Closer to home, Catherine Browne, an elementary school teacher at Keatsway Public School in the Waterloo Region District School Board, considers multigrade classrooms a key topic in education circles in Ontario. It was the subject of her MEd degree project.

Browne interviewed nine multigrade elementary school teachers in the Waterloo region for her project. She found teachers viewed independent and well-behaved students as the best candidates for multigrade classrooms. Younger students gained by acquiring more academic knowledge and an increase in confidence as the school year progressed, her findings showed. Students in the older grade level felt important because the younger students viewed them as the leaders.

"On the other hand, students in the older grade level were viewed by their peers in the single-grade class as being less smart and socially immature," Browne said.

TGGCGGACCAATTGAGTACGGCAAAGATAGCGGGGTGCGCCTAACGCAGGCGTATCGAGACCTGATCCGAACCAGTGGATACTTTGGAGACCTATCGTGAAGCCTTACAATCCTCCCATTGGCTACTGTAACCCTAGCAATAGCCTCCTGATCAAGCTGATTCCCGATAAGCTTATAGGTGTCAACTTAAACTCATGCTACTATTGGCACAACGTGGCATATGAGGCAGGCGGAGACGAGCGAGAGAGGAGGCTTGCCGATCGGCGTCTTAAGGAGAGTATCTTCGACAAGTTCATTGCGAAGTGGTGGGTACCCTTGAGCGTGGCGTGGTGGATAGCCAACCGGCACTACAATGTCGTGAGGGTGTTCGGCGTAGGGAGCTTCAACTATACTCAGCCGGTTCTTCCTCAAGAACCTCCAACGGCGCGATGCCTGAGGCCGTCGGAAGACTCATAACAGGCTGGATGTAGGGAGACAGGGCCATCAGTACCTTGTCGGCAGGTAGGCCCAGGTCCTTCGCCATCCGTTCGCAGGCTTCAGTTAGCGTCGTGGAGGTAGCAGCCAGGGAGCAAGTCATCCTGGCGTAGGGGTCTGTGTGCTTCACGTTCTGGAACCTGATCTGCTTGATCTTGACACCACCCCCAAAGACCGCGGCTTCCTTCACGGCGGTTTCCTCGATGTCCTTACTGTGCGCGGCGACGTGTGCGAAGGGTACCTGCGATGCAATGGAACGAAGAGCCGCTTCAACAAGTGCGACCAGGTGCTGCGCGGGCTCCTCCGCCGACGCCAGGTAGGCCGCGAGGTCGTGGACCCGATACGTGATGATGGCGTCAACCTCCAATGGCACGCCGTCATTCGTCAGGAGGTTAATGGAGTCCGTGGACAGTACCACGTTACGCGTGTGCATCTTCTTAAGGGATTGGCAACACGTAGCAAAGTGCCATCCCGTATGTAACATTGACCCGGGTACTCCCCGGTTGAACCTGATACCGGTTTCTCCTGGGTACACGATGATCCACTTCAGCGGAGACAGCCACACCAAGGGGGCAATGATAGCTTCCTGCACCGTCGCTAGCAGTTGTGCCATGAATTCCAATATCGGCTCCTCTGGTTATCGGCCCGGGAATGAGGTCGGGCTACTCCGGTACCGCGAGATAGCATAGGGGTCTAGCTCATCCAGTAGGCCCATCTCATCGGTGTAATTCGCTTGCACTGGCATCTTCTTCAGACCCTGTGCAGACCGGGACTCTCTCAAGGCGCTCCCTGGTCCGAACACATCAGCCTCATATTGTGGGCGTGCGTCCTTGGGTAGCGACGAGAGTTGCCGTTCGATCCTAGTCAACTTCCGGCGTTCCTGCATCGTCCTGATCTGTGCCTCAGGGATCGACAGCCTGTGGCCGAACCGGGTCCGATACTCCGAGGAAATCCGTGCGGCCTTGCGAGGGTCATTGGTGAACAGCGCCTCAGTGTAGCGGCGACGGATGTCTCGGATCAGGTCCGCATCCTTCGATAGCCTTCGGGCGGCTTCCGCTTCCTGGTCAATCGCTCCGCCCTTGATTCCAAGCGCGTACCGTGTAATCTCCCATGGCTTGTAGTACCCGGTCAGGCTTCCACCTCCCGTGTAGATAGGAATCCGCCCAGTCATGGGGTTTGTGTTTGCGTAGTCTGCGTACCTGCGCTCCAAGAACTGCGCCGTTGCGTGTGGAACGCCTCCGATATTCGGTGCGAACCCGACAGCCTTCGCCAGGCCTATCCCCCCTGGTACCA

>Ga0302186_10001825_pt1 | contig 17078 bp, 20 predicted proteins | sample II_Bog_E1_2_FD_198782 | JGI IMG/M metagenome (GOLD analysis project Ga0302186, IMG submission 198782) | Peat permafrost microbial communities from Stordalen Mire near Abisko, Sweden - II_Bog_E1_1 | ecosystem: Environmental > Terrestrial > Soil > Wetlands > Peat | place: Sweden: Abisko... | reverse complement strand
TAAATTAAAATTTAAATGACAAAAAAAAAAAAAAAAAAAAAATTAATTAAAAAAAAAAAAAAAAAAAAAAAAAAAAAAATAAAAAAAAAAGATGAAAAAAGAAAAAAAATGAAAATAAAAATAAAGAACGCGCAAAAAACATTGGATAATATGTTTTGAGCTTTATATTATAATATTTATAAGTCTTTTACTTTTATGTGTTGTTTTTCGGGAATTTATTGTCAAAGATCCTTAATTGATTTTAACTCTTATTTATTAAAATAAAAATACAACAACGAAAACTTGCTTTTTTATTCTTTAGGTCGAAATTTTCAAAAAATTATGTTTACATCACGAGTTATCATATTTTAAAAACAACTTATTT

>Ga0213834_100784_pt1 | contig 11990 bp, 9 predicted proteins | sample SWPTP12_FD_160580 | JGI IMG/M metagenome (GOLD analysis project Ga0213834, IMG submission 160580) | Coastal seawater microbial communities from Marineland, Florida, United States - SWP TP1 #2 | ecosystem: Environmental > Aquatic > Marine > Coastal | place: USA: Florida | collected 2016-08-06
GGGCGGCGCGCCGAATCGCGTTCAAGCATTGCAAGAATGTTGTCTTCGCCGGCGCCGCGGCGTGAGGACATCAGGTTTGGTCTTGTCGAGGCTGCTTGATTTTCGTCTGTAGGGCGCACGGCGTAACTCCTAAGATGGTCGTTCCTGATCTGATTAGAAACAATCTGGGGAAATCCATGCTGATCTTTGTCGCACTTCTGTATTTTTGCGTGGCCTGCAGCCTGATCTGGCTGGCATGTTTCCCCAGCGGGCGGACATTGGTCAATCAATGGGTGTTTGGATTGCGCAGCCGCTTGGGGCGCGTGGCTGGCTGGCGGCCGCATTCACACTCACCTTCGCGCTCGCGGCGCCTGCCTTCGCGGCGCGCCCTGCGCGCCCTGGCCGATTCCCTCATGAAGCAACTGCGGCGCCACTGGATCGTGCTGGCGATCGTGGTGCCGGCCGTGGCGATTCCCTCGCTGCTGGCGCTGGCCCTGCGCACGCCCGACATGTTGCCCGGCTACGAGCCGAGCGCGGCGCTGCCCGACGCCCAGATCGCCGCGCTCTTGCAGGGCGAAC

All nine teachers said they preferred to teach a single-grade classroom, though one-third elaborated to say split grades weren’t necessarily bad.

Fostering peer co-operation emerged as a key teaching strategy in multigrade classrooms, she found.

"Students were encouraged to ask two other peers before asking an adult," she said.

Love them or hate them, people generally agree split grades are here to stay. The new curriculum has unexpectedly thrown a wrench into today’s combined-grade classroom as teachers juggle time and the ministry of education attempts to support educators with various workshops and resources. The test will be in making split grades more palatable for all.

ETFO’s paper, Split Decisions, can be viewed at www.etfo.on.ca/index.html.

OECTA’s discussion paper on combined grades can be found at www.oecta.on.ca/pdfs/combinedgrds.pdf. The ministry’s action plan on curriculum implementation for support for teachers in combined grades can be viewed on the Ministry of Education web site www.edu.gov.on.ca » Elementary and Secondary » Curriculum Update » Update, December 2000.